Where Delaporte sees discourse, Eugene Weber describes material existence. Weber saturates his narrative with all those consumer goods industrial society now concentrated on producing: cycles – uni-, bi- and tri-; footballs, pasteurised milk, omnibuses, lavatory seats and resort hotels. Fin-de-Siècle France proved so interesting because, rather than continuing the old pattern of restriction and repression, it had unleashed the desire for commodities. Now one could travel and indulge in one new cure after another; there were more newspapers, more chic revues, theatres and cafés chantants, more mineral water, meat, tobacco and light. Whole segments of public space became candy-stores of commodities made enchanting by glittering display and colourful advertising. Weber ticks off these attractions one by one, without regard to any grammar of use or rhetoric of display. They are given to us higgledy-piggledy, in an imitation of the avalanche of goods, inventions and everyday happenings. From these accumulated impressions arise the contours of sadness and gaiety, despair and optimism, associated with the contradictory turn into modernity.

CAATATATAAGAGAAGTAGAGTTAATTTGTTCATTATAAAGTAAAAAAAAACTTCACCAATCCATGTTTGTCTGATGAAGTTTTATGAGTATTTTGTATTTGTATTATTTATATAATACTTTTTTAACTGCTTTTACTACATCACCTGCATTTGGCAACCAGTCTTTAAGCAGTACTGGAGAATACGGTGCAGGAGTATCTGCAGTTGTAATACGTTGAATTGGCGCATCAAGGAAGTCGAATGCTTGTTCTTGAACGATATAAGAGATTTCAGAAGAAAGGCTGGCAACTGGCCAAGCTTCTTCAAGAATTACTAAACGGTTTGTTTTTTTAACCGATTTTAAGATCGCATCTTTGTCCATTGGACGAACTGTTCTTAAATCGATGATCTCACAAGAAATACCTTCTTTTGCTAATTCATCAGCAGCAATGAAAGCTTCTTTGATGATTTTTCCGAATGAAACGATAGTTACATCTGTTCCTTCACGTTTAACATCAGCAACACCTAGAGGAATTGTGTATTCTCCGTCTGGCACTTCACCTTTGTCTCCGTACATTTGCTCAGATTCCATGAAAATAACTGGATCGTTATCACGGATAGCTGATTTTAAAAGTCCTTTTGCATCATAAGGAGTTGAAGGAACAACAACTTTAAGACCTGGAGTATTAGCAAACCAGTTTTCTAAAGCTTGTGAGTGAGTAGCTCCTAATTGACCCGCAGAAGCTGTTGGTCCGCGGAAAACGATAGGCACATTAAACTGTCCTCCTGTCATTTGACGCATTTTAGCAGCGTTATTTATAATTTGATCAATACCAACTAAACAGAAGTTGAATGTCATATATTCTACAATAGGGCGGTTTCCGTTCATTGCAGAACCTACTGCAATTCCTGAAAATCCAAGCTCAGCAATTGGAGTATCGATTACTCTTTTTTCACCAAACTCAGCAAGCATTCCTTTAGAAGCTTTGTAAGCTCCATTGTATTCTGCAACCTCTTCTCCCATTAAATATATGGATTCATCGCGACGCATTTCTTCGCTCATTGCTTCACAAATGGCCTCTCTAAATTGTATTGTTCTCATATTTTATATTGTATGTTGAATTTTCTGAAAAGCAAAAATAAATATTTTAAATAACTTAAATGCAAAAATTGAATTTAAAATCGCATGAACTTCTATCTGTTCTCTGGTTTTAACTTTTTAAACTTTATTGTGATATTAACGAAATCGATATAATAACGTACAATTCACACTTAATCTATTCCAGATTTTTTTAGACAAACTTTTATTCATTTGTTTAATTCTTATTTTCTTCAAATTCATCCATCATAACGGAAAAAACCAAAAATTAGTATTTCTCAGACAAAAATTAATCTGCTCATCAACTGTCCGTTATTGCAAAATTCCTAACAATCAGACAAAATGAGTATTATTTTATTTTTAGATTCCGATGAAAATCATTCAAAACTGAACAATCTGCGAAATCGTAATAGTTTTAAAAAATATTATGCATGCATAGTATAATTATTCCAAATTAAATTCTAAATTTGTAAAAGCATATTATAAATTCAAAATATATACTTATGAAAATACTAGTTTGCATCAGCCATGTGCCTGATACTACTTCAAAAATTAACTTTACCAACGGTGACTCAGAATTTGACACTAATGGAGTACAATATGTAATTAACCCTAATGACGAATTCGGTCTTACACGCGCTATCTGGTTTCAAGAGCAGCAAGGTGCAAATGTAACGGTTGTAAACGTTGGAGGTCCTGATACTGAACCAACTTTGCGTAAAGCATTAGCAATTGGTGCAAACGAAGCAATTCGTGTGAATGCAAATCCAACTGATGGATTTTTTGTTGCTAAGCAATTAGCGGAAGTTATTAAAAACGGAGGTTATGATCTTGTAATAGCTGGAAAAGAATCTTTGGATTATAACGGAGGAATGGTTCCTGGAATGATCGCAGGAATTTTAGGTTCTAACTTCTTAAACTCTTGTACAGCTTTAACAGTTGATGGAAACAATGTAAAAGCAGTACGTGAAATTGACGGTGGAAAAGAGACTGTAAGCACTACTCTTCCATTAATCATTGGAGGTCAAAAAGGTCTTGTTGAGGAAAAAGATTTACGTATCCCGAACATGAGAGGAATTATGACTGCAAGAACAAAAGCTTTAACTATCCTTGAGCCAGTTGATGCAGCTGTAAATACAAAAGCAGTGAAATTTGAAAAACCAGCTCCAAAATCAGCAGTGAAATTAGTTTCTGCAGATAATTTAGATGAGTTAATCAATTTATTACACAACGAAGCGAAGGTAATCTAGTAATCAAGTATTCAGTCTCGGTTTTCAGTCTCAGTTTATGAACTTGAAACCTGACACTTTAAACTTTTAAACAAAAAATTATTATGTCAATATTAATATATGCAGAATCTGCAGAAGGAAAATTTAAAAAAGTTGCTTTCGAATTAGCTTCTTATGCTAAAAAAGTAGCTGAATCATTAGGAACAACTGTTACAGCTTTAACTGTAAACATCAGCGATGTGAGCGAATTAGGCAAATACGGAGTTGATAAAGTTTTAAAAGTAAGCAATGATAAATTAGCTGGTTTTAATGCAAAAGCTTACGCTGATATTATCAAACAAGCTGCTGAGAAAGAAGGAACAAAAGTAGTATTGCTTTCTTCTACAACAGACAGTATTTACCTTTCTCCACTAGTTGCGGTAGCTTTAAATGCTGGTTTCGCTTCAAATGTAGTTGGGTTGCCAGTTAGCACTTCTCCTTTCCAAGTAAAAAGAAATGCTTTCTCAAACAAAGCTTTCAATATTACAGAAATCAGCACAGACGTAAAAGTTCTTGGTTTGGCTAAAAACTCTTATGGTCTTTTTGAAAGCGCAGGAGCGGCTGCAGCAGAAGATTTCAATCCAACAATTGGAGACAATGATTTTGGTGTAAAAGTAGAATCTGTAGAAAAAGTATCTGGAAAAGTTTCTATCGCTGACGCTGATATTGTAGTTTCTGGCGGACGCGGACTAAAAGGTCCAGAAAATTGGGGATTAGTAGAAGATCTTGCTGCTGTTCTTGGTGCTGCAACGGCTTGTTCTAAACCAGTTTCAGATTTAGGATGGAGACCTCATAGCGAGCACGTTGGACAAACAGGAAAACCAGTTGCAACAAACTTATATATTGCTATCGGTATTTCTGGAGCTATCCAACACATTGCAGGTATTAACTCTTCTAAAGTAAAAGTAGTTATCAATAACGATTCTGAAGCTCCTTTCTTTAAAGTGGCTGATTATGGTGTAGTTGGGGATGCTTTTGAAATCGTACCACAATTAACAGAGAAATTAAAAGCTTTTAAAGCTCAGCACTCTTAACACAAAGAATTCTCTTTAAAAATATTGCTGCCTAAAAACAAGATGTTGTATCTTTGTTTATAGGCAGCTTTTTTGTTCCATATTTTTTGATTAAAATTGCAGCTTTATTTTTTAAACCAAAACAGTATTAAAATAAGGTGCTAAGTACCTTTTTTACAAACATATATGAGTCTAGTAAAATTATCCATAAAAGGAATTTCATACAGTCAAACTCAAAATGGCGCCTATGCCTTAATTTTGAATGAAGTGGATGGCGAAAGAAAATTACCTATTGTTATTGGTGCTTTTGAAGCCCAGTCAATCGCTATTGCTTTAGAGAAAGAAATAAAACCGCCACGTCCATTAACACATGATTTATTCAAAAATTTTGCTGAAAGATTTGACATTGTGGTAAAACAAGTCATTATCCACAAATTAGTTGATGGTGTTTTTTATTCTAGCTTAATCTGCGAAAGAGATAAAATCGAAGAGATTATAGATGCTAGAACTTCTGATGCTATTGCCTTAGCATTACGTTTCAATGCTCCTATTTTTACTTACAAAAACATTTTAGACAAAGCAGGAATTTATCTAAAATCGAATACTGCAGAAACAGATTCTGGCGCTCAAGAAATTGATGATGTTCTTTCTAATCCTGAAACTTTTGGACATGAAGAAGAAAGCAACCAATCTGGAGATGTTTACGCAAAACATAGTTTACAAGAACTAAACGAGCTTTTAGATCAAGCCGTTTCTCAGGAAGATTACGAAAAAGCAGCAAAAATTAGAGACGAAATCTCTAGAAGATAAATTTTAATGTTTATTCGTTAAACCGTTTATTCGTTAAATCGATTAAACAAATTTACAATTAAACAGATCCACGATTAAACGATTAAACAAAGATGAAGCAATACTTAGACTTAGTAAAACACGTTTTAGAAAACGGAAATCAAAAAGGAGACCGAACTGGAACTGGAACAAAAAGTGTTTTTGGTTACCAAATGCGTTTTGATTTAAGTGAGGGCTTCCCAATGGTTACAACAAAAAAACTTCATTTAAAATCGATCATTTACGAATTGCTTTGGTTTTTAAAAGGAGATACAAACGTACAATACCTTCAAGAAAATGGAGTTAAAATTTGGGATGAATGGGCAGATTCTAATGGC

All this illustrates for Weber the ‘unexceptional nature of Fin-de-Siècle France’. Yes, he admits, the Dreyfus Affair tore some families apart with great publicity, and yes, terrorists turned streets and cafés from centres of sociability into bleeding, contested terrain. Far from eclipsing all else, however, such events merely threaded their way through a dense fabric of events, emotions and commodities. Blocked from view by the scenery, individual actors like the terrorist Ravachol, the author Renée Vivien, or Ferdinand de Lesseps, make only fleeting appearances. Like young Pauline de Broglie in her bath, Weber’s cast of characters pass briefly across his stage: his real protagonist is the time-space continuum we call Fin-de-Siècle France. An ego like Ménétra’s, fit to dominate stories, must give way to officialdom and industry, to goods and the march of modernity. A collective portrait, drawn by a master impressionist, replaces the braggadocio and lies of a virtuoso self-portraitist.